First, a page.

Tip: The use of self-signed certificates should be only be used for internal purposes. However, the best practice is to use SSL certificates from approved sources, and to avoid the use of self-signed certificates altogether.
Services may rely on other certificate authorities or methods of deploying certificates.
Example: Appliances - cPanel Web Hosting Service
Example: Vended solutions – certificates from AWS
Prior to using these certificates, you must consult with Privacy and Security: email@example.com
Certificate Lifecycle Management
The following are tips to better manage the lifecycle of SSL Certificates.
When requesting an SSL certificate, use a distribution list (or Campus Mailing List) as a backup communication method. This ensures that multiple people will receive alerts that may come from Sectigo.
Tip: Make sure the email list does not have any restrictions that will prevent the receipt of automated, or vendor, messages.
Tip: Make sure the email list membership is kept current and, whenever possible, has more than one member.
Store certificates and certificate chains in locations such as Box are great for ensuring continuity. This allows the entire service team access to the information.
Tip: Ensure the permissions on the storage location are not overly permissive.
Securely store copies of private keys and certificate passwords in a University approved solution (KeePass). More information is available in this Knowledge Base article: Security, Password Manager, Why You Should Use One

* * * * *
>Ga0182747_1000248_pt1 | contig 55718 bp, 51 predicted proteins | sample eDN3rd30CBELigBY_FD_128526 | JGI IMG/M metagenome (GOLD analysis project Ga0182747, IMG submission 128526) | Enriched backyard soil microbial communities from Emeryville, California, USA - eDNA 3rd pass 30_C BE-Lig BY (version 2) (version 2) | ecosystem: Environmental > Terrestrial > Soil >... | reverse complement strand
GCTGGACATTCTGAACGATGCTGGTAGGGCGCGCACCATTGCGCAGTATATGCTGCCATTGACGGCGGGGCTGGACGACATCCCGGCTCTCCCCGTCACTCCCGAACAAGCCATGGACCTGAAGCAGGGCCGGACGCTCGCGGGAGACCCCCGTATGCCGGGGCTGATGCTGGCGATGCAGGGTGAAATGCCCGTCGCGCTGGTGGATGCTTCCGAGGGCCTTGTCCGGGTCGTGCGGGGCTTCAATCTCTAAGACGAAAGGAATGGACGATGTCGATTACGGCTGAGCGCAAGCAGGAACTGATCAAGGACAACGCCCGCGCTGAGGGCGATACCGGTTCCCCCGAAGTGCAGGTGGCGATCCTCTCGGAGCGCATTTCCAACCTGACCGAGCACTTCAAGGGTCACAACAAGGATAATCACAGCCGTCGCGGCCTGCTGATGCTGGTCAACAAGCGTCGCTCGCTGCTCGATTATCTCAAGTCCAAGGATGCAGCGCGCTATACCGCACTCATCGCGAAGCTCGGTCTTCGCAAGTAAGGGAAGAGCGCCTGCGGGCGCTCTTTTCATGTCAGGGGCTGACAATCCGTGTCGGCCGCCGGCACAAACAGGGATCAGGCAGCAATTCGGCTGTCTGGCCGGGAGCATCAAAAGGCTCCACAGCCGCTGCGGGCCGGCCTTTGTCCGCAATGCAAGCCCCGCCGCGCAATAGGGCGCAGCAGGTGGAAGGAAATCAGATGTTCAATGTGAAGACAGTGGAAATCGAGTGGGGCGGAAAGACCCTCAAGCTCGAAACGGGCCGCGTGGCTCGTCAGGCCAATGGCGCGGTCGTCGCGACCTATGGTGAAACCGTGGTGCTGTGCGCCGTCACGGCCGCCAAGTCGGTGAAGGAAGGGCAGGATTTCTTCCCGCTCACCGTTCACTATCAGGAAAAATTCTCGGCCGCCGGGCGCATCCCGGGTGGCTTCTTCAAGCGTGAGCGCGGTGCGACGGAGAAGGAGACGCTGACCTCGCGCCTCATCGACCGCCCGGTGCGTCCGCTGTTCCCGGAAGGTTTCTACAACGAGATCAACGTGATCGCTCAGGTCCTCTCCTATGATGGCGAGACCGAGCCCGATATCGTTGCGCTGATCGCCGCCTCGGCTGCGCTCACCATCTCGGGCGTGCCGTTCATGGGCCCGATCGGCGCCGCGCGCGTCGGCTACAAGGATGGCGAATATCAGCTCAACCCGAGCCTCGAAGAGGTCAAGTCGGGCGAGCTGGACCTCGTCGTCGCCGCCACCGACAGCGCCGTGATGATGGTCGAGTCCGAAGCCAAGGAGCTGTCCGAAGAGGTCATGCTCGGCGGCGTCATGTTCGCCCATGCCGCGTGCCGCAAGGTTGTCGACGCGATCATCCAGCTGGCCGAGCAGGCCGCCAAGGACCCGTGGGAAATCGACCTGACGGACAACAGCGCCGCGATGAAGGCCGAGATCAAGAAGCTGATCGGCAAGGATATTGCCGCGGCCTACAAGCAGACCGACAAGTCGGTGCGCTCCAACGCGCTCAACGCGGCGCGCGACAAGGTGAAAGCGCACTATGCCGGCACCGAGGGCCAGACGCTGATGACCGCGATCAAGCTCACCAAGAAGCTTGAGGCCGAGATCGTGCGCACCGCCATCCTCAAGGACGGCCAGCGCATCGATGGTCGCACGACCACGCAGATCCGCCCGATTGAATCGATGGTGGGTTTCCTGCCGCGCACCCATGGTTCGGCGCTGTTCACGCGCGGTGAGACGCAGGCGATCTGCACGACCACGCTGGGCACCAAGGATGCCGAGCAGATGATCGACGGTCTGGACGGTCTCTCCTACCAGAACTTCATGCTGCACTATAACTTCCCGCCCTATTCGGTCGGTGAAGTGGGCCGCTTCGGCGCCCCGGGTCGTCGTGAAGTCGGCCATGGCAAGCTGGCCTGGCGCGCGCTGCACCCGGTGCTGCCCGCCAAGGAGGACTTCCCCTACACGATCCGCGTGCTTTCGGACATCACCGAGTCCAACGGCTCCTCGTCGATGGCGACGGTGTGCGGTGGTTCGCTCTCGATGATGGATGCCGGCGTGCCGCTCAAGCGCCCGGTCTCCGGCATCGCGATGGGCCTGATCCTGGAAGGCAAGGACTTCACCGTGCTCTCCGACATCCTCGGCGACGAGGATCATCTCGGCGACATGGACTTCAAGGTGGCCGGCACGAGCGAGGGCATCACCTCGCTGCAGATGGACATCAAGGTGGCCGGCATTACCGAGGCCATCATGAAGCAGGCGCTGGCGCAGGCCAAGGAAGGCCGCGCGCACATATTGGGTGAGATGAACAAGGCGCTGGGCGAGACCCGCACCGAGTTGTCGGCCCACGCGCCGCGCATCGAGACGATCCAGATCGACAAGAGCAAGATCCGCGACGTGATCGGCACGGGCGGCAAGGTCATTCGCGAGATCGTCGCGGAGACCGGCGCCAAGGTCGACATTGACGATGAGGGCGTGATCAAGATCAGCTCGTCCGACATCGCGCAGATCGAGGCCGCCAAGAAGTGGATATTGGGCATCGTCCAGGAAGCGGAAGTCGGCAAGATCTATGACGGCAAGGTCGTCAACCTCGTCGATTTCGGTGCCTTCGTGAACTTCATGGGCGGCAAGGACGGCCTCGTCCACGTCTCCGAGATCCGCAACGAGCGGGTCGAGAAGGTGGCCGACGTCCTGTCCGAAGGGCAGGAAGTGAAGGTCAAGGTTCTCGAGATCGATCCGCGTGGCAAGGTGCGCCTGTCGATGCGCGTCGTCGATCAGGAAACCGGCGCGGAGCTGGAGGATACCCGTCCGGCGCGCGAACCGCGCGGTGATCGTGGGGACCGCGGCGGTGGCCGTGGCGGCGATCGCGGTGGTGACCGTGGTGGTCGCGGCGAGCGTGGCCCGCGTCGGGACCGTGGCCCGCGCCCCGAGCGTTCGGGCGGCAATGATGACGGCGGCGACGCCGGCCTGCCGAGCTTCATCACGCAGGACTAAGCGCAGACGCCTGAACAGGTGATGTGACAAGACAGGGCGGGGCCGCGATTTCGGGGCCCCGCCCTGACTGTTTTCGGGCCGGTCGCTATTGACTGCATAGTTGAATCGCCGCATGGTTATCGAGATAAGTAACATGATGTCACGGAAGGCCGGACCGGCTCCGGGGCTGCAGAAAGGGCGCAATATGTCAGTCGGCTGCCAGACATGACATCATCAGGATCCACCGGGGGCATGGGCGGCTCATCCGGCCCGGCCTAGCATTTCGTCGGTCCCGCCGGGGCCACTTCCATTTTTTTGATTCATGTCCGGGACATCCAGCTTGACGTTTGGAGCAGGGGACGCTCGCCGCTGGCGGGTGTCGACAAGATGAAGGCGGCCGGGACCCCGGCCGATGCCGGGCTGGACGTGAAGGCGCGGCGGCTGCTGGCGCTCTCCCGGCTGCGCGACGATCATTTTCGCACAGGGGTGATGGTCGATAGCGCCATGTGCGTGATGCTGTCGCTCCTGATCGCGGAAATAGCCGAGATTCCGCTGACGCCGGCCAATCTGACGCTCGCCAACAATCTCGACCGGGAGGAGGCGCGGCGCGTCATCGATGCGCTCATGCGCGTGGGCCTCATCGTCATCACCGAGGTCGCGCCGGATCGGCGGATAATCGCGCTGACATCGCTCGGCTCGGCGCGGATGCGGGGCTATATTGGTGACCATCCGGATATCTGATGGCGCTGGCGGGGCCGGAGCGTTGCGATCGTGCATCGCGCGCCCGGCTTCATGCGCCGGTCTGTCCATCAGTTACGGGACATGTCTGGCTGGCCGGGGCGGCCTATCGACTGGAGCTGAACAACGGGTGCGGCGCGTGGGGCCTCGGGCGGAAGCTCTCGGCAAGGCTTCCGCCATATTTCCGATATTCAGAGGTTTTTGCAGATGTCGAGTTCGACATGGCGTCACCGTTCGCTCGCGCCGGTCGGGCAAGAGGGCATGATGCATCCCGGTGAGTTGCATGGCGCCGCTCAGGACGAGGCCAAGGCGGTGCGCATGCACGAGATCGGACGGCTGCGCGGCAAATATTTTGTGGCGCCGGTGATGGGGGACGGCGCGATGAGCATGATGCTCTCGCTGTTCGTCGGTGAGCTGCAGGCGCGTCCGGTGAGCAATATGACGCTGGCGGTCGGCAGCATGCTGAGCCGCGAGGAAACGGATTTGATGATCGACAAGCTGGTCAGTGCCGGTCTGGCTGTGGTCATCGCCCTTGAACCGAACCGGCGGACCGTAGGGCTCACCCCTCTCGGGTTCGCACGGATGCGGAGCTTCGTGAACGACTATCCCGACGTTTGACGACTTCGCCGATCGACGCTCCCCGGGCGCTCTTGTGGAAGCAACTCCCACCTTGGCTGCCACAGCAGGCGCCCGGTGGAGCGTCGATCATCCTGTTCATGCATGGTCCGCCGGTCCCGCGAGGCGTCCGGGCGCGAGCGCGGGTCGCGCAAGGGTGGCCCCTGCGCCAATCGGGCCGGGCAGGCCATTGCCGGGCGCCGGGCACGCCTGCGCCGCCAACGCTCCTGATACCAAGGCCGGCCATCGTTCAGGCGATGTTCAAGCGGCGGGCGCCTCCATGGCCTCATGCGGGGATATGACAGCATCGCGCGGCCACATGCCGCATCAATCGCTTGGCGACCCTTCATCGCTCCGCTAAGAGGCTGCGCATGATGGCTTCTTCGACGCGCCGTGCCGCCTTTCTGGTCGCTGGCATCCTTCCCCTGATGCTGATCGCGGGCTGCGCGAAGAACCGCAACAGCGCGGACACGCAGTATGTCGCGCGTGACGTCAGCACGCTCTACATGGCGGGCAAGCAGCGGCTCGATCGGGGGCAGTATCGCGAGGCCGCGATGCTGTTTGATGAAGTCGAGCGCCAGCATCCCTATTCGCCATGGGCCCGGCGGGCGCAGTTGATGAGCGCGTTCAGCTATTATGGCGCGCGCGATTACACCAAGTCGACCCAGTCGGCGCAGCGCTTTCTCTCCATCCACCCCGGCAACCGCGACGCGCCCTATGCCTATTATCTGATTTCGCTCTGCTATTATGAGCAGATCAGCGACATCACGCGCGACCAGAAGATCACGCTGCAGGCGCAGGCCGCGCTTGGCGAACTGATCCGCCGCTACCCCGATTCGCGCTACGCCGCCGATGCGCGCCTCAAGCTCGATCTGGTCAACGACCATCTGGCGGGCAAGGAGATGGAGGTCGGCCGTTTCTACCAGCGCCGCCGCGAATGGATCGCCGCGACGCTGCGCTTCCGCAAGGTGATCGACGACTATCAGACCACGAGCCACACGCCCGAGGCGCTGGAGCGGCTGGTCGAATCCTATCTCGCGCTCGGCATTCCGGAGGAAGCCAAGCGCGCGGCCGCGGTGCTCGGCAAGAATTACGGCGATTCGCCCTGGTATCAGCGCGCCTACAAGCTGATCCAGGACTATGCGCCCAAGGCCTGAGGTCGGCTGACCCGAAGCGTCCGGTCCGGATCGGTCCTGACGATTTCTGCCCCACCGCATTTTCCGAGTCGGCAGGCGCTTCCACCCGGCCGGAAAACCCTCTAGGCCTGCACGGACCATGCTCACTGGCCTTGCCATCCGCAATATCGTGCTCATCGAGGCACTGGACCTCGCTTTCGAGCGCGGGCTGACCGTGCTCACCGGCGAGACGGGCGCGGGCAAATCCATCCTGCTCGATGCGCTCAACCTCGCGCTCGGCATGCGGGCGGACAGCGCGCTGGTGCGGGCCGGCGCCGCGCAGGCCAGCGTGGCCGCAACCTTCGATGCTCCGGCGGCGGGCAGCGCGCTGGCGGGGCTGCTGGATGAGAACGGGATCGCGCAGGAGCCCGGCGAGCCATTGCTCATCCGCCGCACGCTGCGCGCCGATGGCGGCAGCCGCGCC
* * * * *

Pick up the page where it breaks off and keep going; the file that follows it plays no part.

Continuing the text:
Tip: Private keys may be stored securely on the server/infrastructure where they are deployed.
Tech Services offers a no-cost Campus Monitoring
service, which leverages Nagios. It may be used to monitor certificate expirations for web services.
Tip: The Config Wizard named Website allows you to quickly set up a probe that will watch certificates and warn of its expiration at a configurable interval. You may configure as many probes as necessary.
More information on how to use monitor SSL certificate expirations with Campus Monitoring is available in this Knowledge Base article: [Link for document 89497 is unavailable at this time.]
This is a time tested, low tech, method to manage SSL expirations. Set up an Outlook calendar invite, allowing for plenty time to request and implement a new SSL certificate.
Tip: Invite your service team or create a team calendar.
Dedicated Management/Monitoring Products
A couple products are available to monitor (for validity) and manage both internal and external certificates.